Feline lower urinary tract disease (FLUTD) – also called feline urologic syndrome (FUS), feline lower urinary tract inflammation, lower urinary tract signs (LUTS), feline interstitial cystitis or idiopathic cystitis – is not a “disease” per se, but rather refers to a group of clinical signs and symptoms seen in cats that together represent a disease syndrome of the urinary tract. “Idioptathic” means of unknown origin or cause. The lower urinary tract consists of the urinary bladder, bladder sphincters and the urethra. FLUTD is the most common lower urinary tract disorder of domestic cats, and lower urinary tract abnormalities are reportedly the most common health concern of companion cat owners.
Causes of FLUTD
The cause of FLUTD is not known. Some cats seem to have a disorder that affects their neurological response to stress and causes their urinary system to be chronically over-stimulated. “Congenital” means present at birth. Another theory is that the condition may be affected by the water and mineral content of a cat’s diet and its corresponding urinary pH (which pertains to the acidic or alkaline quality of urine). Nervous, fearful or aggressive cats, including those that suffer from separation anxiety, seem to be predisposed to developing FLUTD.
There are some factors that seem to contribute to the development of FLUTD. One of these is the present of urethral plugs, which are a pastelike substance made mainly of struvite crystals and mucus. Struvite crystals are made of magnesium, phosphate and ammonium. Blood and white blood cells can also contribute to urethral plugs. Struvite and calcium oxalate can also form stones, or uroliths, which can block the urethra, especially in male cats. Recurrent bacterial urinary tract infections can greatly enhance development of FLUTD, as can the pH of the urine, the composition of the cat’s diet and water quality and intake.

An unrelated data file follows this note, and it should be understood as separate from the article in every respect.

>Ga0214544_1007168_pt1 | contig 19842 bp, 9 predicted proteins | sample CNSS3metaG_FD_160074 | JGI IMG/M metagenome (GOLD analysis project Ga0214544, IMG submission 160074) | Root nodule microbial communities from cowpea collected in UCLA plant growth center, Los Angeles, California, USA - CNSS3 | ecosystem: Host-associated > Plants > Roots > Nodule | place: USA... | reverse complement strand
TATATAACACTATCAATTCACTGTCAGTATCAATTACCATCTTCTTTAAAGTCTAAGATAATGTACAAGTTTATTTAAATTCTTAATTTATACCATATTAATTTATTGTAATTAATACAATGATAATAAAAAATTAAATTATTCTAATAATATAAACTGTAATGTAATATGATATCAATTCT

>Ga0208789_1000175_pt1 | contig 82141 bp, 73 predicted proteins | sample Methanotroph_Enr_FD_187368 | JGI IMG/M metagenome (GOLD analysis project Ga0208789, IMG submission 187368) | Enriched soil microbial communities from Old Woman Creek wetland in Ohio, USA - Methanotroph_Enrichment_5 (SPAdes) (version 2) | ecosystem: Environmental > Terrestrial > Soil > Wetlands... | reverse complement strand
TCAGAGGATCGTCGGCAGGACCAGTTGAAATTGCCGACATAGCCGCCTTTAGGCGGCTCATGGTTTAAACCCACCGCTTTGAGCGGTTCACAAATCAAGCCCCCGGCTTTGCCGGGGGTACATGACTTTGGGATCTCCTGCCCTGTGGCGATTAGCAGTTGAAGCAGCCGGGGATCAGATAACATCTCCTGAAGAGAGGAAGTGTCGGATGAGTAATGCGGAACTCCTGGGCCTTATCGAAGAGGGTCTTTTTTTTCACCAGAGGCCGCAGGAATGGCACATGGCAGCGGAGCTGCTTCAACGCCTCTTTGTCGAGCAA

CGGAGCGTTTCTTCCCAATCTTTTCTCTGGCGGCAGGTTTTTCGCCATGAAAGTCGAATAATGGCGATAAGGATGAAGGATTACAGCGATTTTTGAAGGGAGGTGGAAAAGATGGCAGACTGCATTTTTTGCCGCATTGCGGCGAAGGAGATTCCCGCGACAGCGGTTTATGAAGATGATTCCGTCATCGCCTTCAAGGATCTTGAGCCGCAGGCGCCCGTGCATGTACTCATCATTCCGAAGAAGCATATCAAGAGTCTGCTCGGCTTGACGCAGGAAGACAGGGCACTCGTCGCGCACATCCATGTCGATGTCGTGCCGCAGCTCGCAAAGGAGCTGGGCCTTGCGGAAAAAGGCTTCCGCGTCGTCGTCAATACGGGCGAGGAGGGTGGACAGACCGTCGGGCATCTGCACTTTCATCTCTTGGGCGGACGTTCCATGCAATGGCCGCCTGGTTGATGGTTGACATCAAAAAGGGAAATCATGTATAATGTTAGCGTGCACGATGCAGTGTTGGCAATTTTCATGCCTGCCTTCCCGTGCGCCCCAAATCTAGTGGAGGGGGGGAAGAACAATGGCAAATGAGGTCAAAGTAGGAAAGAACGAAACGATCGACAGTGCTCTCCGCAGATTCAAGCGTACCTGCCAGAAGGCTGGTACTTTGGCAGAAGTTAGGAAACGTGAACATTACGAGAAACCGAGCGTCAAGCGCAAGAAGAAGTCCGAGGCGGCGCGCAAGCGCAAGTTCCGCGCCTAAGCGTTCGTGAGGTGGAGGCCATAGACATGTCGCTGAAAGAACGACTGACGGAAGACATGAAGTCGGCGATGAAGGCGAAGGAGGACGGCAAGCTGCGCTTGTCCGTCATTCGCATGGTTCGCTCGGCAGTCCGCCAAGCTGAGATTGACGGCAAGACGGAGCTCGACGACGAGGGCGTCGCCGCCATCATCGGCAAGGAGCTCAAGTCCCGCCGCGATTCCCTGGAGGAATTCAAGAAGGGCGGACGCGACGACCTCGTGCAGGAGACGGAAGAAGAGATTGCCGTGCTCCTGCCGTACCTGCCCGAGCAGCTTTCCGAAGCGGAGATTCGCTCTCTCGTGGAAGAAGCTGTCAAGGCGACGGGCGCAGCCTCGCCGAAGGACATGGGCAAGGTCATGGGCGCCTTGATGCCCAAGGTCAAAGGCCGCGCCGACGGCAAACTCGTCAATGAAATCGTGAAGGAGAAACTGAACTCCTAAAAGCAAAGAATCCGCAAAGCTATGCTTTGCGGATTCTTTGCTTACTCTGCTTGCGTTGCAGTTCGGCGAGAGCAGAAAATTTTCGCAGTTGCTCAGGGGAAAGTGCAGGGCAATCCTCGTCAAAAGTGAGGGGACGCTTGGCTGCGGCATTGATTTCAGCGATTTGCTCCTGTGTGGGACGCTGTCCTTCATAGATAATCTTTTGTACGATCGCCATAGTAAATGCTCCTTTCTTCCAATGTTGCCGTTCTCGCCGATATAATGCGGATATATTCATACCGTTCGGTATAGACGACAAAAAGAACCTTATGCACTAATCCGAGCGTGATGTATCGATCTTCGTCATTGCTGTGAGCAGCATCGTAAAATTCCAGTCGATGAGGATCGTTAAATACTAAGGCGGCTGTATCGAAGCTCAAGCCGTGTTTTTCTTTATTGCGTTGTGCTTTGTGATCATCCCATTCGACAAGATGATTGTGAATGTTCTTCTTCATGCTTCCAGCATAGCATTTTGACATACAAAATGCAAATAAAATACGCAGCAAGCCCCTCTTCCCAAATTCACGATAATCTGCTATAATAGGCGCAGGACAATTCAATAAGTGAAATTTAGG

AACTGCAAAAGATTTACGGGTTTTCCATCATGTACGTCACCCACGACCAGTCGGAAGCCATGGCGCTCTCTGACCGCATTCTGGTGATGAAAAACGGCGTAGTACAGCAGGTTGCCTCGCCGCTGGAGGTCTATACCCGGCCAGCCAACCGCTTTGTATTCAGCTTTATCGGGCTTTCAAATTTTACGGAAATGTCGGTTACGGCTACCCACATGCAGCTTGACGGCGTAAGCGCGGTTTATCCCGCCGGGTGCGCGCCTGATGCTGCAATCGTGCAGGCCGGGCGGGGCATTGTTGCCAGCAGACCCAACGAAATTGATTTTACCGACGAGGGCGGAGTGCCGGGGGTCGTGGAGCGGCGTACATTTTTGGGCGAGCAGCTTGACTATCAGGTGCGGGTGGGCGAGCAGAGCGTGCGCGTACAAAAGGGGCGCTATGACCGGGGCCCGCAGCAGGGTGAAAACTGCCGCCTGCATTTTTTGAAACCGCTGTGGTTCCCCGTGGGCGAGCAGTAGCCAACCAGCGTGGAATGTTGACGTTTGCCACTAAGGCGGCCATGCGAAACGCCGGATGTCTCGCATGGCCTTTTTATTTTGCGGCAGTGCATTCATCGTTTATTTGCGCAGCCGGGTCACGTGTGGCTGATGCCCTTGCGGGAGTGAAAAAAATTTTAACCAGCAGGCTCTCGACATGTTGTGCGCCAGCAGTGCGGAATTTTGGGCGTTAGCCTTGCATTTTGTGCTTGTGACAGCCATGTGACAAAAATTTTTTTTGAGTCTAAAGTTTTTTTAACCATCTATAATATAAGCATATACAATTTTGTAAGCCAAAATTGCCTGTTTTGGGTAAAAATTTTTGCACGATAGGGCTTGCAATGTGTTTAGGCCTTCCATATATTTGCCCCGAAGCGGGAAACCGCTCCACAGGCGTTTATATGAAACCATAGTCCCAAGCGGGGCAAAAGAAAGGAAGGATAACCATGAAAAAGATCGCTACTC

Prevention of FLUTD
Environmental enrichment protocols are often enough to resolve the symptoms in cats with lower urinary tract conditions. Some recommendations are to provide at least one food bowl, one water bowl and one litter box for each cat in the household, at a minimum. These should be placed in private, quiet places where the cat(s) using them cannot be disturbed by people or by other pets. Owners should also provide places for their housecats to rest, hide, play and explore safely, including window perches, climbing structures, scratching trees and the like. Quality companion and snuggle time by and between cats and their people should happen regularly. Any inter-household cat conflicts must be managed. Pheromone products are commercially available that may contribute towards a calm, soothing, stress-free environment. Medications are also available that can be used in refractory cases. Moist diets are thought to increase urine volume and help flush urine and toxins out of the body. Proper litter box hygiene is essential, and of course free access to fresh water should always be provided. Obese cats are prone to developing FLUTD, so weight management is important.
The goals of managing FLUTD are to rule out or resolve any physical blockage (more common in male cats), relieve the patient’s pain and alleviate or at least reduce sources of environmental stress.